ICYMI: Fact Checker Confirms NCSBE Executive Director Misled The General Assembly

March 8, 2021
For Immediate Release 

Raleigh, NC - WRAL’s PolitiFact NC confirmed that the North Carolina State Board of Elections Executive Director lied about trying to change state law when she spoke at the North Carolina House Elections committee.

 “After lying to a federal court, Brinson Bell lied to the General Assembly. The continued lying by Director Bell will only serve to undermine confidence in North Carolina’s elections, that is the exact opposite of what North Carolina needs," said NCGOP Communications Director Tim Wigginton.


Here are some key excerpts from the Politifact NC Fact Check. 

“We’re here to review whether there were effective changes in the law.”

“Someone who heard Bell’s comments may get the impression the elections board followed absentee ballot rules set by state lawmakers. That’s not the case. In a legal settlement, the state elections board enacted changes to absentee ballot rules that had been set in general statutes.”

“After the lawsuit was settled, however, voters would have different rules for the 2020 election.”

“Absentee ballots would be accepted up to nine days after Election Day, rather than three.”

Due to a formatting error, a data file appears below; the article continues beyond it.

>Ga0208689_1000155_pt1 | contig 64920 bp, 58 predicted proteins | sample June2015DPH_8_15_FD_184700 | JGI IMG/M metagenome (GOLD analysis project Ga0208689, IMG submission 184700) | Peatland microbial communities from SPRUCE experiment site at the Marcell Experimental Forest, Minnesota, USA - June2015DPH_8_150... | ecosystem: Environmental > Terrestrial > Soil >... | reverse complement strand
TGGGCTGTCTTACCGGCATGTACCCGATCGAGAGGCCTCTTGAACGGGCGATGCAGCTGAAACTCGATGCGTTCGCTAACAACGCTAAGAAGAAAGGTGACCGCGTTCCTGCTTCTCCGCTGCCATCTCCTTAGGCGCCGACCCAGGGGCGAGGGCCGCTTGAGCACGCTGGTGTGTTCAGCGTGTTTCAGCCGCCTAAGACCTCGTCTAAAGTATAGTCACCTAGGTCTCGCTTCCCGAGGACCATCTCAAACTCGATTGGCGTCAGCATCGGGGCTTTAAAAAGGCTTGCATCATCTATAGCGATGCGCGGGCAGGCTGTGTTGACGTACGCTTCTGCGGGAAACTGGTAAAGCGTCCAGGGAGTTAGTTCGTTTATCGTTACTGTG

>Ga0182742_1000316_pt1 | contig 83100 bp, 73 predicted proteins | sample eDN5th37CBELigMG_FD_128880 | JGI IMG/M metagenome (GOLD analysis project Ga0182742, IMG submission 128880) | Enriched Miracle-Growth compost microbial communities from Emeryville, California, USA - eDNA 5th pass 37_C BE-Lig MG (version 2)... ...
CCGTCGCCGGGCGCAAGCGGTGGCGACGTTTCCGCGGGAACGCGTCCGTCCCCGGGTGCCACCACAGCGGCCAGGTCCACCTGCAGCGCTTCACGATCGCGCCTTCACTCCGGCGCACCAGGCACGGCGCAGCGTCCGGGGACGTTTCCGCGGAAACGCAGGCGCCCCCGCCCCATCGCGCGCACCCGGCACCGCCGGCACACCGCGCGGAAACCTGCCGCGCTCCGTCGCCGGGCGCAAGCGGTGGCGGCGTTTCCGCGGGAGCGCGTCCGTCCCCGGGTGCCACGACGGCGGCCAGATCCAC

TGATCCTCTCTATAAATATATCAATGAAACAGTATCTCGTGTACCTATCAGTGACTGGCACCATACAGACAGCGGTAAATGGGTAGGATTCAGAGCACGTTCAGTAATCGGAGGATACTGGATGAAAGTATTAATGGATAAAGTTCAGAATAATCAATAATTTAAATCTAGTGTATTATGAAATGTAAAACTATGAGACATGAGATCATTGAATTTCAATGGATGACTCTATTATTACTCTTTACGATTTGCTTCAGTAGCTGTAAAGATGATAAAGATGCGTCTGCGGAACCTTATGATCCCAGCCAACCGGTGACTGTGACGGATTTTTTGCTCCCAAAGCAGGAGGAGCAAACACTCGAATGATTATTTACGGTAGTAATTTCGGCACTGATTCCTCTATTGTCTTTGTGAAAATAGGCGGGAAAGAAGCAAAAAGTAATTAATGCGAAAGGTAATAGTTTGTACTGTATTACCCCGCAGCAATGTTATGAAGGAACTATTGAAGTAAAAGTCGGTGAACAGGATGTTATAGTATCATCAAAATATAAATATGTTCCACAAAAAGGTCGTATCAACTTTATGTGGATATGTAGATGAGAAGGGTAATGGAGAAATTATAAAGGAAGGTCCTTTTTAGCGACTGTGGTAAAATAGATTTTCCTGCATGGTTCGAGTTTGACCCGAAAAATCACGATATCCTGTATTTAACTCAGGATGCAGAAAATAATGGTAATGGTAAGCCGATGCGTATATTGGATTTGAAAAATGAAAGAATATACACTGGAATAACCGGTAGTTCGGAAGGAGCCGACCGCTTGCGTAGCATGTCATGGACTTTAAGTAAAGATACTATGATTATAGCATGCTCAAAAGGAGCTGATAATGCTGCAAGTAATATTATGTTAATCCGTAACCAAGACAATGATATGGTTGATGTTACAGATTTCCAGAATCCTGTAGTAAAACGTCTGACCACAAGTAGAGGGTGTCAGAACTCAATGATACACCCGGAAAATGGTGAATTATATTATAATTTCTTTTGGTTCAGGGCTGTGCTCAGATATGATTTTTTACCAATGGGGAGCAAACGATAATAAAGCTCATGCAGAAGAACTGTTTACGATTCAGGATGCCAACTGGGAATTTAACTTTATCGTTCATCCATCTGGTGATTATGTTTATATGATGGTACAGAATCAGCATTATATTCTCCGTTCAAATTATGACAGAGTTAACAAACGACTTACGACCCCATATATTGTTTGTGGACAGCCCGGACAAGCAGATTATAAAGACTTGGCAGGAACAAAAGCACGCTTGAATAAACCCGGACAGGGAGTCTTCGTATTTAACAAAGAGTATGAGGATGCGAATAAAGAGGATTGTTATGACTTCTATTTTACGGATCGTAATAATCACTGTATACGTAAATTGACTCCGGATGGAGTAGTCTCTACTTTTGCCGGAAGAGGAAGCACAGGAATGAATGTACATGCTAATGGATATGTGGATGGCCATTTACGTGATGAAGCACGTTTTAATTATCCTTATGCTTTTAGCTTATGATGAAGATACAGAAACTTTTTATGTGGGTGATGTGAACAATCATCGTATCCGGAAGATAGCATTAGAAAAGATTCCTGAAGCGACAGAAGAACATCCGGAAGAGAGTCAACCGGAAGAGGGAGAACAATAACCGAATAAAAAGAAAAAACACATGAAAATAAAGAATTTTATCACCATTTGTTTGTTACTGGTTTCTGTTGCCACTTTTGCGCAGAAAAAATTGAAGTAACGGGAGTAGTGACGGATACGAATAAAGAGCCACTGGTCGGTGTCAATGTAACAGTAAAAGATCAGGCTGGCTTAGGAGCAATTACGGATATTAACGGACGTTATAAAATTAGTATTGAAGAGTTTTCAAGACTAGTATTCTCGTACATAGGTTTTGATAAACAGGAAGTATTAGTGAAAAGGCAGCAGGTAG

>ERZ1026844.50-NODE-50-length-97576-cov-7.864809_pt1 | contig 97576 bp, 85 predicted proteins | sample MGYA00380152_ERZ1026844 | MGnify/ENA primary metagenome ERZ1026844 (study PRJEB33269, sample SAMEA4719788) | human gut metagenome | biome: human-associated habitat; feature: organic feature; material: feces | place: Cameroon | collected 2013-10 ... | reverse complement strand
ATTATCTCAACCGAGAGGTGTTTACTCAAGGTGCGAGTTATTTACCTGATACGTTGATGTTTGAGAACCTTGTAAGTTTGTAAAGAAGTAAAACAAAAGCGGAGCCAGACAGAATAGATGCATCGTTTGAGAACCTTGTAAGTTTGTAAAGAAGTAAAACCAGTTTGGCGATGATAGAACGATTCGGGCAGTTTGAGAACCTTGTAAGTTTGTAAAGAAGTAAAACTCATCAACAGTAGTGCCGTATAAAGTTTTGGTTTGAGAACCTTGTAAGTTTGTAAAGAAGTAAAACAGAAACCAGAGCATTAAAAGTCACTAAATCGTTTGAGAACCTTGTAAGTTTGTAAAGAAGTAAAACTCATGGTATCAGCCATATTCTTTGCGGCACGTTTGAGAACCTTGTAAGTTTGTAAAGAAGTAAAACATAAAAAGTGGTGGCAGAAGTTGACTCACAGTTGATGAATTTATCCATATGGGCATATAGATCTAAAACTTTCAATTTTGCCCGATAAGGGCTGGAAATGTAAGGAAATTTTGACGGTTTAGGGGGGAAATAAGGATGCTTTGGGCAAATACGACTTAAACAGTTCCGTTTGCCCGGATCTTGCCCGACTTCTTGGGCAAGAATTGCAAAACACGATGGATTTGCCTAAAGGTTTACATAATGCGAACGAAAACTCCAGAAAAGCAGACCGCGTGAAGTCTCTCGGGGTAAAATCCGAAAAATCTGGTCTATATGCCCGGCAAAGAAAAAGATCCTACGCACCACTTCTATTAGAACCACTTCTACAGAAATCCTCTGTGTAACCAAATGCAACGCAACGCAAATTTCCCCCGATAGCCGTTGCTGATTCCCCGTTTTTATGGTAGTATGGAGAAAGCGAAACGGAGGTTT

“Absentee ballots would still require a witness signature. However, voters who mailed an absentee ballot without the signature could rectify the situation by mailing an affidavit, signed only by themselves, to support the ballot’s veracity.”

“When considering changes for the 2020 election, the Republican legislative majority made it clear the witness requirement was important. Legislators also specifically rejected a proposal to further lengthen the absentee ballot arrival deadline during negotiations on the bill.”

“So, while the legal settlement didn’t amend North Carolina’s laws for the long term, the voting rules effectively deviated from specific laws.”

“‘Whether the BOE was authorized to make the changes, whether the changes were made for good reason, and whether the changes were temporary or permanent does not negate the fact that changes were made,’ Greg Wallace, a constitutional law professor at Campbell University’s Norman Adrian Wiggins School of Law, told PolitiFact. ‘An authorized, reasonable, and temporary change is still a change.’”

“In an Oct. 14 order, U.S. District Judge William Osteen said he believed the board’s changes could result in unequal treatment of voters. However, he said legal precedent restricts court intervention in cases with fast-approaching elections. North Carolina began issuing absentee ballots to voters on Sept. 4.”

“Bell said the North Carolina elections board ‘did not change state law’ as it pertained to the 2020 election.”

“The board says it was within its legal powers to strike a deal implementing absentee ballot rules that deviated from specific laws set in general statutes. Regardless of who has the power, the election rules were effectively changed, and the board played a major role.”


“Bell’s statement contains an element of truth but ignores critical facts that would give a different impression. We rate it Mostly False.”